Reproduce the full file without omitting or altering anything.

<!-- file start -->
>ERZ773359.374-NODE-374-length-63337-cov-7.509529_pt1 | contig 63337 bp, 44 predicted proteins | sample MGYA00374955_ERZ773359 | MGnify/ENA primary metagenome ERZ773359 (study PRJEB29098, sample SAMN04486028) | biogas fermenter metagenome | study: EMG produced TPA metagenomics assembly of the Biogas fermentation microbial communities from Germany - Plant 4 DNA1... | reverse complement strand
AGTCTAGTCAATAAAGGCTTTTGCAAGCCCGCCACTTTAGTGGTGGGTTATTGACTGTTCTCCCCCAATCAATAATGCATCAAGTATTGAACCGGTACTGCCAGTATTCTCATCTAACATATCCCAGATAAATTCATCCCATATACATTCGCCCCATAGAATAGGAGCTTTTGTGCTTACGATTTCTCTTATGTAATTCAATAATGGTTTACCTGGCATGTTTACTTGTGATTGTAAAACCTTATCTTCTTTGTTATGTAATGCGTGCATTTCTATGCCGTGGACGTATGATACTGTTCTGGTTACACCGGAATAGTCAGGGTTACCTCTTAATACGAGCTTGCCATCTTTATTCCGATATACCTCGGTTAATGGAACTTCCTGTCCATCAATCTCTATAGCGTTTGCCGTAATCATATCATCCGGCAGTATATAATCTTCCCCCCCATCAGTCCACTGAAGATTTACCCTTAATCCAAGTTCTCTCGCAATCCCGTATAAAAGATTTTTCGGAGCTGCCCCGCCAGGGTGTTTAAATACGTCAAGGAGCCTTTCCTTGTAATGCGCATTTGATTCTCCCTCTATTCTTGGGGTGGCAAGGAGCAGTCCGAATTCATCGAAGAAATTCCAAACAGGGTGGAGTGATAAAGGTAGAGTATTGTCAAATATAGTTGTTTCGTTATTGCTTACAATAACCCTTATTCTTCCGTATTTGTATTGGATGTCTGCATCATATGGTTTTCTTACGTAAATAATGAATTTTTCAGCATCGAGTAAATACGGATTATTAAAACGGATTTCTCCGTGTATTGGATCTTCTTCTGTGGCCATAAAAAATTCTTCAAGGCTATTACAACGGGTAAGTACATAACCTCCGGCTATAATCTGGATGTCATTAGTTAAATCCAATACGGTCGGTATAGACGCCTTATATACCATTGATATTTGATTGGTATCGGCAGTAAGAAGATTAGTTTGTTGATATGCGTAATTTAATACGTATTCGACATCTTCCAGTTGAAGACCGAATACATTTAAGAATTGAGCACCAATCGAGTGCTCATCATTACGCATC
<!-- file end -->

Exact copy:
>ERZ773359.374-NODE-374-length-63337-cov-7.509529_pt1 | contig 63337 bp, 44 predicted proteins | sample MGYA00374955_ERZ773359 | MGnify/ENA primary metagenome ERZ773359 (study PRJEB29098, sample SAMN04486028) | biogas fermenter metagenome | study: EMG produced TPA metagenomics assembly of the Biogas fermentation microbial communities from Germany - Plant 4 DNA1... | reverse complement strand
AGTCTAGTCAATAAAGGCTTTTGCAAGCCCGCCACTTTAGTGGTGGGTTATTGACTGTTCTCCCCCAATCAATAATGCATCAAGTATTGAACCGGTACTGCCAGTATTCTCATCTAACATATCCCAGATAAATTCATCCCATATACATTCGCCCCATAGAATAGGAGCTTTTGTGCTTACGATTTCTCTTATGTAATTCAATAATGGTTTACCTGGCATGTTTACTTGTGATTGTAAAACCTTATCTTCTTTGTTATGTAATGCGTGCATTTCTATGCCGTGGACGTATGATACTGTTCTGGTTACACCGGAATAGTCAGGGTTACCTCTTAATACGAGCTTGCCATCTTTATTCCGATATACCTCGGTTAATGGAACTTCCTGTCCATCAATCTCTATAGCGTTTGCCGTAATCATATCATCCGGCAGTATATAATCTTCCCCCCCATCAGTCCACTGAAGATTTACCCTTAATCCAAGTTCTCTCGCAATCCCGTATAAAAGATTTTTCGGAGCTGCCCCGCCAGGGTGTTTAAATACGTCAAGGAGCCTTTCCTTGTAATGCGCATTTGATTCTCCCTCTATTCTTGGGGTGGCAAGGAGCAGTCCGAATTCATCGAAGAAATTCCAAACAGGGTGGAGTGATAAAGGTAGAGTATTGTCAAATATAGTTGTTTCGTTATTGCTTACAATAACCCTTATTCTTCCGTATTTGTATTGGATGTCTGCATCATATGGTTTTCTTACGTAAATAATGAATTTTTCAGCATCGAGTAAATACGGATTATTAAAACGGATTTCTCCGTGTATTGGATCTTCTTCTGTGGCCATAAAAAATTCTTCAAGGCTATTACAACGGGTAAGTACATAACCTCCGGCTATAATCTGGATGTCATTAGTTAAATCCAATACGGTCGGTATAGACGCCTTATATACCATTGATATTTGATTGGTATCGGCAGTAAGAAGATTAGTTTGTTGATATGCGTAATTTAATACGTATTCGACATCTTCCAGTTGAAGACCGAATACATTTAAGAATTGAGCACCAATCGAGTGCTCATCATTACGCATC